When engineers use GISSTmobile to verify existing records or make small asset amendments, these ‘black-line’ changes are directly transferred into the company’s central asset register without any manual intervention if they pass some pre-determined quality rules. In other cases, such as when new assets are listed, ‘red-line’ changes are marked in the field and then checked by a centralised team. All updates made by mobile engineers – both proposed and accepted – are immediately visible to all the company’s 4,500 employees.
Having better data is contributing to Severn Trent Water’s household customers continuing to receive the lowest average combined water and sewerage bills in England and Wales
Steve Allen – GIS Manager, Severn Trent Water
Severn Trent Water is being rewarded for its commitment to data quality with a number of different business benefits including:
Strong business performance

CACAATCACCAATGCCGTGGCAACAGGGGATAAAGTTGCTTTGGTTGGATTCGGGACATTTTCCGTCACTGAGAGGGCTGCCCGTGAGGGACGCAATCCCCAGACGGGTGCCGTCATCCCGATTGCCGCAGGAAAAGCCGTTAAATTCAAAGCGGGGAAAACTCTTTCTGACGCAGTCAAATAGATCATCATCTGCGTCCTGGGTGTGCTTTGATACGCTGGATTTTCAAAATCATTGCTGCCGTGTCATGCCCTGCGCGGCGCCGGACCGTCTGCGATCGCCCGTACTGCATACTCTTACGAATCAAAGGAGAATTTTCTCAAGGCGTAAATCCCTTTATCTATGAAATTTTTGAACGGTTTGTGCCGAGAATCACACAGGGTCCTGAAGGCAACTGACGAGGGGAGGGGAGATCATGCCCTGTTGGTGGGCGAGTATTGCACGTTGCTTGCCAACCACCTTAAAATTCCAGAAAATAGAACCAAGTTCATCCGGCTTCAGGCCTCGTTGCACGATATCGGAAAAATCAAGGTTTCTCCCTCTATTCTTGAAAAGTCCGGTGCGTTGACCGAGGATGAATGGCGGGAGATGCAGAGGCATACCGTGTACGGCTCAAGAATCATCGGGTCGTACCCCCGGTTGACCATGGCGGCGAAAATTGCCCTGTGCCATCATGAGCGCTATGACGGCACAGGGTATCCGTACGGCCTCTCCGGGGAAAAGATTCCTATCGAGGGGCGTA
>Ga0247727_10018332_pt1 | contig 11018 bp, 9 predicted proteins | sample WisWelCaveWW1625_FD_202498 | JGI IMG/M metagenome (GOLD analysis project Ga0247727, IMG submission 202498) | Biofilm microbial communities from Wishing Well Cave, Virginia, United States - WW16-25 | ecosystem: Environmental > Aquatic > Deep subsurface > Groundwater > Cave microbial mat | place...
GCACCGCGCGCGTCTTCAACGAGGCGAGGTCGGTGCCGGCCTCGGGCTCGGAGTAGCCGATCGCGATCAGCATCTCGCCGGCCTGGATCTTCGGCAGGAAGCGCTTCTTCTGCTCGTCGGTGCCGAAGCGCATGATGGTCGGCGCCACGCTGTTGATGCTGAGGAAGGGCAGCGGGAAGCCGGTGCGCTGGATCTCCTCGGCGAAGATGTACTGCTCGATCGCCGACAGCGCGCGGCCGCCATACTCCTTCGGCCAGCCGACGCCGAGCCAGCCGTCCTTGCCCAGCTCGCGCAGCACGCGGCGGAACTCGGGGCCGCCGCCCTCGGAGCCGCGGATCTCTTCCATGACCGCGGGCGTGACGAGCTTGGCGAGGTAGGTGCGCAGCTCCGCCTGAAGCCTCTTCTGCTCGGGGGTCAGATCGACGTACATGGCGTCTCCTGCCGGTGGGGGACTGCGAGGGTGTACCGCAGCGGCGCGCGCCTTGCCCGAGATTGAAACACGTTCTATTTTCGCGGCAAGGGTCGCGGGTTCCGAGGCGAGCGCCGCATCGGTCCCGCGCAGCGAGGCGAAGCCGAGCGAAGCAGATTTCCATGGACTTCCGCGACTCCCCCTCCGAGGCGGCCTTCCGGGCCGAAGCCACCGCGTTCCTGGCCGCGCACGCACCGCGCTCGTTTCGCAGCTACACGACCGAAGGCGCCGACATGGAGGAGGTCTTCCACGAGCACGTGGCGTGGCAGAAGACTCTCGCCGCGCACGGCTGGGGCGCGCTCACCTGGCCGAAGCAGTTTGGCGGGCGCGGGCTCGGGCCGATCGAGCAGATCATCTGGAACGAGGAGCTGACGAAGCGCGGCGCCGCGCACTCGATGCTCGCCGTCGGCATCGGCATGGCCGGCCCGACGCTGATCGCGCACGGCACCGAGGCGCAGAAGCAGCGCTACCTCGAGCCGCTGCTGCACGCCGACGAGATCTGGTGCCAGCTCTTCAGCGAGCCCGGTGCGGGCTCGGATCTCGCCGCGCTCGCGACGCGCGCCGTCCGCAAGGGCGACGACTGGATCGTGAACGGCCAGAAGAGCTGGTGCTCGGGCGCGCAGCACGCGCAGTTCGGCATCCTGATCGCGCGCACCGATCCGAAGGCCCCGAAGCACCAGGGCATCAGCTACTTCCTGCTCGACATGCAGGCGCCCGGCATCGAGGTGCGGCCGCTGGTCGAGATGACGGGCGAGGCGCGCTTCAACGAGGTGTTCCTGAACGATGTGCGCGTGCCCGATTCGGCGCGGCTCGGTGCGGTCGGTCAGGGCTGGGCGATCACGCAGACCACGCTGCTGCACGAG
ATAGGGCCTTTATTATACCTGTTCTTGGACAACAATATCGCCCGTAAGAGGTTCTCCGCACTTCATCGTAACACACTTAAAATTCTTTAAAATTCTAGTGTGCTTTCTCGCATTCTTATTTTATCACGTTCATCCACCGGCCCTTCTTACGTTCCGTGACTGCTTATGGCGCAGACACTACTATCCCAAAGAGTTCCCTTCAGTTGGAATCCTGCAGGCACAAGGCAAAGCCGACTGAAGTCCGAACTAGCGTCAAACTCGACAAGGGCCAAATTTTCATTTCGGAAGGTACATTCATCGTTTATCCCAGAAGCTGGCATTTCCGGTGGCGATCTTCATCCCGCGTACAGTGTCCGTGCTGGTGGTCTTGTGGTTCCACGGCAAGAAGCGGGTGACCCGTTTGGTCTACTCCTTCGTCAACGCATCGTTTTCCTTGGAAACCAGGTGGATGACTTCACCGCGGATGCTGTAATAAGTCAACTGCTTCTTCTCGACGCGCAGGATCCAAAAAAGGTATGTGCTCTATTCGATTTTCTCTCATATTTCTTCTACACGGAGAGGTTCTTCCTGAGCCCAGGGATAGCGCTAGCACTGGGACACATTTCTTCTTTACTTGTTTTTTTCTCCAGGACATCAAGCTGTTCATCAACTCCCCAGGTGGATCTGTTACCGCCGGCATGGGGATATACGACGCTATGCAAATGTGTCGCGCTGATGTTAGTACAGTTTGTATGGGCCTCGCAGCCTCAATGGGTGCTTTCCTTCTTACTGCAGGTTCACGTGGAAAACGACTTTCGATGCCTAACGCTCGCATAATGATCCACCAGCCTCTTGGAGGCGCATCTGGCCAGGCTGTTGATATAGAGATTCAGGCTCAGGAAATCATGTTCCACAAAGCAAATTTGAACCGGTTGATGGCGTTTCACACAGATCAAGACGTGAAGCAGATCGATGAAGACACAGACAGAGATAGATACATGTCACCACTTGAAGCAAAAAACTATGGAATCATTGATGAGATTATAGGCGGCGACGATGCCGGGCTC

With improved information about the locations and condition of its assets, Severn Trent Water can make better decisions about where and when to invest in upgrades, to balance customer expectations, regulatory requirements, CAPEX and OPEX. “Having better data is contributing to Severn Trent Water’s household customers continuing to receive the lowest average combined water and sewerage bills in England and Wales,” says Allen. “In 2017, companies will be able to compete to supply water services to non-household customers for the first time, and our improved asset data puts us in a strong position to capitalise on this opportunity.”